The first major oil companies to report earnings amid the worst oil crash since 2009 all pledged to protect shareholder payouts even as they announced more than $20 billion in spending cuts in a span of five hours.
By preserving and even increasing dividends, energy companies are attempting to keep investors on board while they wait for oil and natural gas prices to rebound to more profitable levels. Producers, meanwhile, are choosing to cut drilling programs and workforces to weather a downturn that could extend for years.
Royal Dutch Shell Plc, Occidental Petroleum Corp. and ConocoPhillips pledged to slash spending by almost $10 billion this year alone -- enough to drill more than 1,400 shale wells. The risk: cannibalizing budgets to feed cash to shareholders may leave companies with reserves too anemic to fuel future output, said Timothy Doubek, who helps manage $26 billion in corporate debt at Columbia Management Advisors.
“It’s a pretty impressive ax they’re taking to their drilling budgets, but when the stock is down 30 or 50 percent, what are they trying to protect by preserving dividends?” Doubek said in a telephone interview from Minneapolis. “You’re protecting a stock price that can’t be protected. Why don’t you keep as much cash as possible so you can be the first one to take advantage when assets go up for sale?”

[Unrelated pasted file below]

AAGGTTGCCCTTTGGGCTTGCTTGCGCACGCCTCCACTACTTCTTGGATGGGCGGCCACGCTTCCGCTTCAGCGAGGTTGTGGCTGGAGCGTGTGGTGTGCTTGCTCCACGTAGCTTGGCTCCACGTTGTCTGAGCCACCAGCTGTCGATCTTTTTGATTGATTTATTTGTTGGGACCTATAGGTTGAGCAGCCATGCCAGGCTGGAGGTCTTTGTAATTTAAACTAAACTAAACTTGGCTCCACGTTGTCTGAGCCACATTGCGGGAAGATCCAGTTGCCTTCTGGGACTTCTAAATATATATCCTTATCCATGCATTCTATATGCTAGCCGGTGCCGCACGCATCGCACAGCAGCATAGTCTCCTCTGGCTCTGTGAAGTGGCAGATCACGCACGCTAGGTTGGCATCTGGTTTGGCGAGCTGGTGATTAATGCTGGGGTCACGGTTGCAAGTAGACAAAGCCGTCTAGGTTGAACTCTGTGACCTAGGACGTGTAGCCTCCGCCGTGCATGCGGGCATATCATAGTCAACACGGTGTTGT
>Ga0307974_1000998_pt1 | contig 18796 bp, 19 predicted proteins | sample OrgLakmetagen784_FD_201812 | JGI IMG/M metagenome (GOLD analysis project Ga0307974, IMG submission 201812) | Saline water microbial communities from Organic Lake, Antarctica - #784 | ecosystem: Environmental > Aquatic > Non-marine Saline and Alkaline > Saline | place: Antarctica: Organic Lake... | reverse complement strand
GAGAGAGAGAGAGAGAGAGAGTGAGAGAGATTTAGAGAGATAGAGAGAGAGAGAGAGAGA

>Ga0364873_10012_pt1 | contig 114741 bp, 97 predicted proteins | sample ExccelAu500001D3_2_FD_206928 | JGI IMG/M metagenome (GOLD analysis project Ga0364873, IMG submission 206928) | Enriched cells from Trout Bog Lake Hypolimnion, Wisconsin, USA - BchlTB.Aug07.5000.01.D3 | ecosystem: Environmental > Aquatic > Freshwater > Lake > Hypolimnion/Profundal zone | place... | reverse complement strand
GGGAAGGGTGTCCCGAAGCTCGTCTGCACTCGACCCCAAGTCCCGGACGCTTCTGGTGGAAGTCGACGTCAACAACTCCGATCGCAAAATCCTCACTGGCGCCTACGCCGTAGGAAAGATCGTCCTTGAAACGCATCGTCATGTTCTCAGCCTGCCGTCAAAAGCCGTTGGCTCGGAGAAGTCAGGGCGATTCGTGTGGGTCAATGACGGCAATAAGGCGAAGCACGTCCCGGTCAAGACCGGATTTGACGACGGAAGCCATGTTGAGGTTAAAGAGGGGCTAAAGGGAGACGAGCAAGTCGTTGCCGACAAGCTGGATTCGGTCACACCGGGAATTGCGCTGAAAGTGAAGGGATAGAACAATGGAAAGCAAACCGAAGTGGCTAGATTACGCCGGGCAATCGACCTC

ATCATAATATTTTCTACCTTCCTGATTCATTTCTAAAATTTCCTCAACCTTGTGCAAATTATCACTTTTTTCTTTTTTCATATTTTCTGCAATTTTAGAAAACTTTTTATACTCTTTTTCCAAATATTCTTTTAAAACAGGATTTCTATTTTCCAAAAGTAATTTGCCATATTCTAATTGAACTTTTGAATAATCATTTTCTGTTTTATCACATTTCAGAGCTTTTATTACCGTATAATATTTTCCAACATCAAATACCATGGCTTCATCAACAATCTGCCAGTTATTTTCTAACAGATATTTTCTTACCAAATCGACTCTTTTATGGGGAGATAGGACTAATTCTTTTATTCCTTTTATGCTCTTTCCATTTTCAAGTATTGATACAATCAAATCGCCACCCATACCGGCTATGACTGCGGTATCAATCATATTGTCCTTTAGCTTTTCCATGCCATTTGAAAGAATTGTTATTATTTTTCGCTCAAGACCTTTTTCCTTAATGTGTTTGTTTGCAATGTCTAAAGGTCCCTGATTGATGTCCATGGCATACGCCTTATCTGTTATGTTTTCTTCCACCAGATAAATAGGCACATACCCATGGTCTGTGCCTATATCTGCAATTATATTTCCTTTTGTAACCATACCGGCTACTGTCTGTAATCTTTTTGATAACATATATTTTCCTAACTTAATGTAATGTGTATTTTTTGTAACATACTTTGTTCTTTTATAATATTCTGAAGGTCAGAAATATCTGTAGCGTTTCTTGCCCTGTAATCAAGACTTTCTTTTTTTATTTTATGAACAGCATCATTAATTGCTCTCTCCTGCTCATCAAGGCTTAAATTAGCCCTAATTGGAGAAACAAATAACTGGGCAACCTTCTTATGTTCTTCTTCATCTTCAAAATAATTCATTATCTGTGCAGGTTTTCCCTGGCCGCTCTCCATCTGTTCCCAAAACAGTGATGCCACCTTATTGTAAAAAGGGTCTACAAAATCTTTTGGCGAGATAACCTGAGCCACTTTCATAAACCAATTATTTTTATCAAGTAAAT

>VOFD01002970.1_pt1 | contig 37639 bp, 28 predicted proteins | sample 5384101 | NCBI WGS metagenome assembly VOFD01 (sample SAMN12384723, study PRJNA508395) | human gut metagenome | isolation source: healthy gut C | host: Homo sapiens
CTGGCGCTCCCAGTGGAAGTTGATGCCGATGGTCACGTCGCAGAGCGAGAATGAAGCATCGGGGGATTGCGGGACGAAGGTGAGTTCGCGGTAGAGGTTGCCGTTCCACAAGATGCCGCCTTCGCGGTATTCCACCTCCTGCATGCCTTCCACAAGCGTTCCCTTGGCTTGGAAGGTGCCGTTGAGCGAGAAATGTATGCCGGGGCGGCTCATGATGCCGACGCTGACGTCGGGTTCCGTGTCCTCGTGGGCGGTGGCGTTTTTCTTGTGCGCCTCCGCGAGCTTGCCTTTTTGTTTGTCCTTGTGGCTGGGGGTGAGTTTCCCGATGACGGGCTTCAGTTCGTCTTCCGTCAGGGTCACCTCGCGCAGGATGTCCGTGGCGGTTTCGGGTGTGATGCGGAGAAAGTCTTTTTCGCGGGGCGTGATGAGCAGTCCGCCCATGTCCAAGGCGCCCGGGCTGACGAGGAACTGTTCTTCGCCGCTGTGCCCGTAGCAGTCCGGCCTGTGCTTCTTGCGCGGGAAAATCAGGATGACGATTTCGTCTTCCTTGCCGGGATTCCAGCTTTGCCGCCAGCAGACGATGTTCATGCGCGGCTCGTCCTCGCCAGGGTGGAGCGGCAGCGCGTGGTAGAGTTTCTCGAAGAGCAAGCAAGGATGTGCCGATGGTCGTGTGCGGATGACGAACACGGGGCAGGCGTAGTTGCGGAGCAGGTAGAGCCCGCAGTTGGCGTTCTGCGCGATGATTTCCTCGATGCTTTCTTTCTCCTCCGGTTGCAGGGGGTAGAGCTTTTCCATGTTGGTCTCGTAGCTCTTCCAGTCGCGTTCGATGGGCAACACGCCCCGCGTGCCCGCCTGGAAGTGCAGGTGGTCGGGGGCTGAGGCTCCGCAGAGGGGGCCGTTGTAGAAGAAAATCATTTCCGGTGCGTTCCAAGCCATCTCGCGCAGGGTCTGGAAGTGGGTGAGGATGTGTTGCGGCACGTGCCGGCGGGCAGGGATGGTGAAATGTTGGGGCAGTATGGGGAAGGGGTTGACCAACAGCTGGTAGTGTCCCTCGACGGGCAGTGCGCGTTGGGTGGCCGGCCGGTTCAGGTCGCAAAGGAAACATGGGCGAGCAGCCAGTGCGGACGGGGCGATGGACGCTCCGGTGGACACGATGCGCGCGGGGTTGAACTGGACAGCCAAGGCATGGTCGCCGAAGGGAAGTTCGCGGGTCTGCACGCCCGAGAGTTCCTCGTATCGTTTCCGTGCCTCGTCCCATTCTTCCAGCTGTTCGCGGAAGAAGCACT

Shell, Occidental and ConocoPhillips handed over more than $17 billion in dividends to shareholders last year, according to data compiled by Bloomberg. For the full year, Shell and ConocoPhillips paid out $11.8 billion and $3.5 billion, respectively. Occidental’s dividend bill for the first nine months of 2014 was $1.69 billion; the company hasn’t yet disclosed its fourth-quarter payout.
The big international oil companies have long-term institutional investors who prize the shares mainly for their attractive dividends. For that reason alone, the decision to hold payouts while slashing some now marginal projects makes sense to me. It will be a different story if Brent crude oil is still trading below $50 a barrel a year from now. Note: a slight loss of downside momentum is evident but there have been no upward dynamics to date.
Corporate governance is never more important than in choppy, uncertain times. Fortunately, Royal Dutch Shell B, which a number of subscribers and I hold, was in a far healthier position prior to last year’s slump in oil prices, thanks to the capital discipline of comparatively new CEO Ben van Beurden. This was certainly not the case as 2008 commenced.
Fortunately, RDSB also produces more natural gas than oil and has a very exciting new project scheduled off Australia’s coast. This involves Prelude, the world’s biggest ever floating vessel and first ocean-based LNG plant, scheduled to commence production in 2017.
I last increased my stake in RDSB on 10th December 2014. I am hopeful rather than confident about its medium-term recovery potential. More importantly, investors in Shell are being paid for their patience with a dividend near 5.5 percent. Here are the latest Broker Recommendations for Royal Dutch Shell B.Back to top